To get to 6:6 score you should pass through 5:5 then lose a game and win a one (or win a game and lose one), we have:

As mentioned above, to win 7:6 from a 6:6 score, you need to reach at least 7 points in the last game by a margin of two or continue playing until you win two consecutive points. The illustration below shows how the tie break Deuce is similar to the game Deuce.

The following are the 7 ways to win the 7:6 set: (7–0, 7–1, 7–2, 7–3, 7–4, 7–5 or winning from the tie break deuce).

We will compute the first six cases by the same rules we have computed the probability of winning games and sets because we don’t have constraints. The last case will be computed the same as the Deuce case in the game part. Let *t* be the probability to win a 7:6 set from a 6:6. We have:

## Probability to win a set

So Now that we have computed all the sub cases probabilities we can determine the probability to win a set. Let ** s** be this probability

We can conclude that the probability of winning a set is more sensitive to the probability of winning a point than the probability of winning a game. The curve is steeper. As an example to reach a 90% probability to win a set you just need 57% of the probability to win a point.

# The probability to win a match

In tennis, there are two kinds of match: matches with the best 2 of 3 sets and matches with the best 3 of 5 sets. The former is the case for almost every tennis tournament, and the latter are the famous 4 grand slams. In this part we will tackle both since we have all ingredients prepared from the two previous sections.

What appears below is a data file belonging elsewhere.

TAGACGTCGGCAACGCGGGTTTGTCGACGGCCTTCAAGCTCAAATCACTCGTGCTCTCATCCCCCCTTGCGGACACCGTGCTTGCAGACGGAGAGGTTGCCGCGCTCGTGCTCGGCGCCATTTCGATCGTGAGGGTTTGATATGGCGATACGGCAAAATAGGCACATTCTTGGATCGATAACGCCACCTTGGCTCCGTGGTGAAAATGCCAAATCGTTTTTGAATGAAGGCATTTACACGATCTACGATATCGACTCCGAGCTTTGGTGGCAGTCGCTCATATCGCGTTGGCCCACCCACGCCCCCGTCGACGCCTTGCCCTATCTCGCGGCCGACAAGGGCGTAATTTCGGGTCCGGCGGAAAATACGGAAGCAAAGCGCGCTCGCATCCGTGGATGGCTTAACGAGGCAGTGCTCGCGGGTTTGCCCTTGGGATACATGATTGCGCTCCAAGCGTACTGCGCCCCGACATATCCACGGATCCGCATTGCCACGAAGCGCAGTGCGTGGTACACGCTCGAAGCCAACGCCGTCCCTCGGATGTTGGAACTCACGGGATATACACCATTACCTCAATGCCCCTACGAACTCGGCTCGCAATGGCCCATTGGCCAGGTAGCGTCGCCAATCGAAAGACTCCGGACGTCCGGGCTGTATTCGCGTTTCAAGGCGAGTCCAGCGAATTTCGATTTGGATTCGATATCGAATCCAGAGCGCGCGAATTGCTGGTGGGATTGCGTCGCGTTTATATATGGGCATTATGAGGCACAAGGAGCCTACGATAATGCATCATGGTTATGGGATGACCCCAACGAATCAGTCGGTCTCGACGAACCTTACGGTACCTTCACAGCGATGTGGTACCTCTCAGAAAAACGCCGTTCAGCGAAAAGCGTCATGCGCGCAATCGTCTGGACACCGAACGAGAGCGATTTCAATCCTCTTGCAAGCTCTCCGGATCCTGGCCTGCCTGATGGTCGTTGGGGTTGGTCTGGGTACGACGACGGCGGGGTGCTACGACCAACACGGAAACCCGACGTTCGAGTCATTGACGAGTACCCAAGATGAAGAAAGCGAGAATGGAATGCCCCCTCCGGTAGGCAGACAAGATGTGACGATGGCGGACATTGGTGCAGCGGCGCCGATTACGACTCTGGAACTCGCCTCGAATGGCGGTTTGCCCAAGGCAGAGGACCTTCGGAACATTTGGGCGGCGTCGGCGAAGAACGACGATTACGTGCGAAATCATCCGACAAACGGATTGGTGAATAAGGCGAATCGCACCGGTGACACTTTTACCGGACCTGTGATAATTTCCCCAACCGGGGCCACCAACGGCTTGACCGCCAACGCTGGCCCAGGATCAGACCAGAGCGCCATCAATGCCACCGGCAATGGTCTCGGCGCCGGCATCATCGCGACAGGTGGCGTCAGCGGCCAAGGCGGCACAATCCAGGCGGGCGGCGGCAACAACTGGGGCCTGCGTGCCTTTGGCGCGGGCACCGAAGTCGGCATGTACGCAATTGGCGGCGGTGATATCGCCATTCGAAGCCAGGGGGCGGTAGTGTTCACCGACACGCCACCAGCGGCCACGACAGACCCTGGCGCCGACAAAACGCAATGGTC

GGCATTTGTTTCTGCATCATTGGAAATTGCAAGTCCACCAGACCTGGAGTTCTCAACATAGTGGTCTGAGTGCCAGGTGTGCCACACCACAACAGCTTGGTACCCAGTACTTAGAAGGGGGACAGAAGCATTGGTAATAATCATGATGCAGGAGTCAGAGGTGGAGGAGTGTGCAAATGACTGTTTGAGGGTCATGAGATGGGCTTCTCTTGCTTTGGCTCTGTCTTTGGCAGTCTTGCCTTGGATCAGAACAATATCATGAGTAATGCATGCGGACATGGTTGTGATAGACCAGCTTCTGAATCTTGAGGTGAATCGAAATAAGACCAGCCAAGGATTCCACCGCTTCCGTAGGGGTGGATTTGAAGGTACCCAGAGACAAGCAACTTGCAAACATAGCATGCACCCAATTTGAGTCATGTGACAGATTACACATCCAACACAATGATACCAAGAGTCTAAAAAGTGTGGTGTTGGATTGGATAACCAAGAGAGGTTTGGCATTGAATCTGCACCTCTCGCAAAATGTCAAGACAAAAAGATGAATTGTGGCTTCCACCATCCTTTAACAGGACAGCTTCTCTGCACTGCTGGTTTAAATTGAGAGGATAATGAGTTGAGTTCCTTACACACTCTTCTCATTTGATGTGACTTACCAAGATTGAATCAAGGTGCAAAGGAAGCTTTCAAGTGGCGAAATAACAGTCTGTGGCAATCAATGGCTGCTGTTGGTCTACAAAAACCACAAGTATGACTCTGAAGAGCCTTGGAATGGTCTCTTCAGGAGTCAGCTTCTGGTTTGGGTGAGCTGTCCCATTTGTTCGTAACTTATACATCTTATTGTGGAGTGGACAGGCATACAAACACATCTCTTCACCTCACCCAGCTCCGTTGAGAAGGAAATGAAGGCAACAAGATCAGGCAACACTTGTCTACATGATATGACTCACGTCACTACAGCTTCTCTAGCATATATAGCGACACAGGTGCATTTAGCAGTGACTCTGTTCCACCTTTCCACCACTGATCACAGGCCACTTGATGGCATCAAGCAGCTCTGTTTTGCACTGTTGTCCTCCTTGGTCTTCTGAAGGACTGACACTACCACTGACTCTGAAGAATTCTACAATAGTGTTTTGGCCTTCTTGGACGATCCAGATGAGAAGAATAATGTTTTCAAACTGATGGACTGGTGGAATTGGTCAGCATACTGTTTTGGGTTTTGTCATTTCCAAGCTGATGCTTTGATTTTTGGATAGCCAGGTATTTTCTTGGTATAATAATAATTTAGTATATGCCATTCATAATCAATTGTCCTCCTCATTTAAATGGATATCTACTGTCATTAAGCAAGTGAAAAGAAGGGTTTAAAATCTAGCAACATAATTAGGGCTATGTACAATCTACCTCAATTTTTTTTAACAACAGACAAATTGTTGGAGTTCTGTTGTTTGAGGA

Let *m* be the probability to win a match. For a match with best 2 of 3 sets, you can either win 2 sets — Love or 2 — 1. We have:

For a match with best 3 of 5 sets, you can win in three ways: 3 sets — Love, 3 sets — 1 or 3 sets — 2. We have:

Here is the final graph of all the probabilities.

So if Rafael Nadal have 53% probability to win a point, he’ll have 84% percent to win Roland Garros match.

The following are some examples for game, set and match winning probabilities based on *p*

# Summary

In this blog post, I explained in detail how your odds of winning a tennis match are computed mathematically in a simple case where the probability of winning a point is the same in the match. It can get more complicated if we took into consideration all the other parameters (fatigue, stamina, injuries, serving advantages, court type, etc.)

We can conclude that the slightest advantage in odds of winning a point can become very big in winning a match. That’s why you should choose carefully your opponent.